Preserve & Create Habitat for Monarchs and Pollinators
“In the past, we have asked one thing of our gardens: that they be pretty. Now they have to support life, sequester carbon, feed pollinators and manage water.” -Doug Tallamy
An easy way to help pollinators is by converting non-native gardens and yards into native pollinator habitat. Planting with natives can be easy. Start by integrating native plants into your existing flower beds or transform small spaces such as by the mailbox, on berms, or in flood-prone areas of your yard. You can convert large portions or all of your yard to natives if you have the resources. If your HOA still wants a monoculture front yard, pull a mullet! Keep the front yard traditionally manicured but let the backyard go crazy with natives.
When planning your pollinator habitat, keep in mind what you want it to look like throughout different seasons. Habitats should include varying bloom times, shapes, colors, heights, and nectar sources. The more diverse your habitat, the more pollinators it attracts. Our members at Grow Native! and the St. Louis Zoo created a Pollinator Garden Menu Card with flowering plants that ensure a diverse garden from Spring through Autumn.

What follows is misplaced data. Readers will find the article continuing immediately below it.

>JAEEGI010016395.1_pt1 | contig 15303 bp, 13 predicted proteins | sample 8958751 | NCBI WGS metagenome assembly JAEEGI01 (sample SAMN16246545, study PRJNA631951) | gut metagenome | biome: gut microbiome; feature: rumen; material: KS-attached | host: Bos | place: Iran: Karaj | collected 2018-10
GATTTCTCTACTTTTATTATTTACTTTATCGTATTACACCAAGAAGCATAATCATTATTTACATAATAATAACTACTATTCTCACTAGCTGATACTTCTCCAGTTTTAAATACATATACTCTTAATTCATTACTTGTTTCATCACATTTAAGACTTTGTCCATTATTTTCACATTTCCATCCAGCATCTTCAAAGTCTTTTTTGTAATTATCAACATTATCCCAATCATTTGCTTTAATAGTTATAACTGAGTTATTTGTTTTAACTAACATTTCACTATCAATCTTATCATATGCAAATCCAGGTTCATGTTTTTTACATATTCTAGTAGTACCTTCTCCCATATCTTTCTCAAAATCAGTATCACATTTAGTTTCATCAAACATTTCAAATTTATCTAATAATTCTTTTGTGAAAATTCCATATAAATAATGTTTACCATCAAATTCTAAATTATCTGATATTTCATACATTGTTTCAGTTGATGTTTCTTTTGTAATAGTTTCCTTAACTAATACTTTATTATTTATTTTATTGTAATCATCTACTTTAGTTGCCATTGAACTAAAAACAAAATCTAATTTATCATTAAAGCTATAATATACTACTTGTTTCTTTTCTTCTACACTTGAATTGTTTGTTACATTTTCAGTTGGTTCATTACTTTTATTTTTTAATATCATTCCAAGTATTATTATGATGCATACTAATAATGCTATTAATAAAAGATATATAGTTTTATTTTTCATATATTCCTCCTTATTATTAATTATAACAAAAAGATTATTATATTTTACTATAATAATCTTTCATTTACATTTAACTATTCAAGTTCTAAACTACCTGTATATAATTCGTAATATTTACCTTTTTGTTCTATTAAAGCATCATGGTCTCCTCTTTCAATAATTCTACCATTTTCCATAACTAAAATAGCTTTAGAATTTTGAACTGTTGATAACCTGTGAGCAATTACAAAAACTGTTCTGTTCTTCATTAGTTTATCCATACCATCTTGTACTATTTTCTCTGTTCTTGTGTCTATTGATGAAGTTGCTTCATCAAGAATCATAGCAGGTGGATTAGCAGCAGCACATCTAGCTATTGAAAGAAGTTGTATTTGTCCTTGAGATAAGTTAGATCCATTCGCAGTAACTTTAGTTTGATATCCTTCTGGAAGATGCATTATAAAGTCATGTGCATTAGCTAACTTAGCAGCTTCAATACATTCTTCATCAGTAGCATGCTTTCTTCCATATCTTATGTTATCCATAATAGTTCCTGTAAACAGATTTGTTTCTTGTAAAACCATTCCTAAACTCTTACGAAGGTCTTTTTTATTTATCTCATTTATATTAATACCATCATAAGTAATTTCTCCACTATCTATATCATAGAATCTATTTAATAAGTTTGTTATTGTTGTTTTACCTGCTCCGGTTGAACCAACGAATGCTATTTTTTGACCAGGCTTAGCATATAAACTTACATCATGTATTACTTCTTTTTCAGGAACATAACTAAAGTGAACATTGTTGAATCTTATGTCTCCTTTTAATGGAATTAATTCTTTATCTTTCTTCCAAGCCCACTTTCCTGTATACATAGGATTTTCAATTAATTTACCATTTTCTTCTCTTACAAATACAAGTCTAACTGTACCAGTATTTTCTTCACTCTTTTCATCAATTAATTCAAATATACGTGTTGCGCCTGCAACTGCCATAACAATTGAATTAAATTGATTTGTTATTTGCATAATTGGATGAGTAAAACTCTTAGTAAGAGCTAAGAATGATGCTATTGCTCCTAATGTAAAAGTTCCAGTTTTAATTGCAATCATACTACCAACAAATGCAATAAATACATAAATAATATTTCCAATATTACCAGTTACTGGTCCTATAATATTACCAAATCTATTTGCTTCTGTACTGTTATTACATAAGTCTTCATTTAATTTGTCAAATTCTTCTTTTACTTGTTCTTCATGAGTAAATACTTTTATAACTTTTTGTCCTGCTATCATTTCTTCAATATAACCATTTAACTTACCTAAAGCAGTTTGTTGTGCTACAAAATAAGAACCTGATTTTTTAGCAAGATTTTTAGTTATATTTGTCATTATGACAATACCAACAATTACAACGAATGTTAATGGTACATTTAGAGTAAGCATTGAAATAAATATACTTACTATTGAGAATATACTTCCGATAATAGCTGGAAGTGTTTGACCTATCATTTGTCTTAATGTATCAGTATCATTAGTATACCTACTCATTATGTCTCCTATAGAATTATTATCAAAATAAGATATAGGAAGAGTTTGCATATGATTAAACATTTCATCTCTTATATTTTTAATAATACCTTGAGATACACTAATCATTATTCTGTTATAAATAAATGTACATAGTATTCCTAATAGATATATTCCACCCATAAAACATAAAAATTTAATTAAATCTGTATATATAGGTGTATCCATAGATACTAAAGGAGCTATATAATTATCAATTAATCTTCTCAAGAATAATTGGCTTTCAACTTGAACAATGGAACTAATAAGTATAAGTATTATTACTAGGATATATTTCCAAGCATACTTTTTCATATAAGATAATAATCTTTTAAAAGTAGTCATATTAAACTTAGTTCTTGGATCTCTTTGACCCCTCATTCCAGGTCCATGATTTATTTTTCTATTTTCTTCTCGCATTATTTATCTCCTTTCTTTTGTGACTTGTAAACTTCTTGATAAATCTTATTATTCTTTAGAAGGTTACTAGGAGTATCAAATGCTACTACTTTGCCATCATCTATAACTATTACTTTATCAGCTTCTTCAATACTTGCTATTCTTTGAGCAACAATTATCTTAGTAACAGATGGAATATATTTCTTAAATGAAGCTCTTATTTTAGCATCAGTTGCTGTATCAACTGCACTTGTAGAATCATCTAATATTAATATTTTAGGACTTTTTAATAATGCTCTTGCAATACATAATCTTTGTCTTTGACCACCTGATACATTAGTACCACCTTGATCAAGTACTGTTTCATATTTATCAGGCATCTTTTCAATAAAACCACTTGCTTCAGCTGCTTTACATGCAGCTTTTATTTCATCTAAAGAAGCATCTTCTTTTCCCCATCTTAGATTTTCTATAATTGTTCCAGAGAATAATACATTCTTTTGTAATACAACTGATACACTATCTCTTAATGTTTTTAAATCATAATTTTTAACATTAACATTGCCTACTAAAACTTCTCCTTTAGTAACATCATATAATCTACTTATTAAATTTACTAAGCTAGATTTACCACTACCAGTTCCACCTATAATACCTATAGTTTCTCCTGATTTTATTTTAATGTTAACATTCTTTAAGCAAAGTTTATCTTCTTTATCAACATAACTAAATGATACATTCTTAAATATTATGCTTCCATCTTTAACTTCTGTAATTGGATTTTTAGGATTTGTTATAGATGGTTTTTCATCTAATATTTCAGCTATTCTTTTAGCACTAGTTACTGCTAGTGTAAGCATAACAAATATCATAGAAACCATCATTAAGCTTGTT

Don’t forget to include milkweed in your habitat! Milkweeds are the required host plants for monarch butterfly caterpillars (female monarchs lay their eggs on milkweeds), and their flowers provide nectar for bees, butterflies, and other beneficial insects. Missouri is home to 18 native milkweed species.
Below are the seven native species most commonly available for purchase: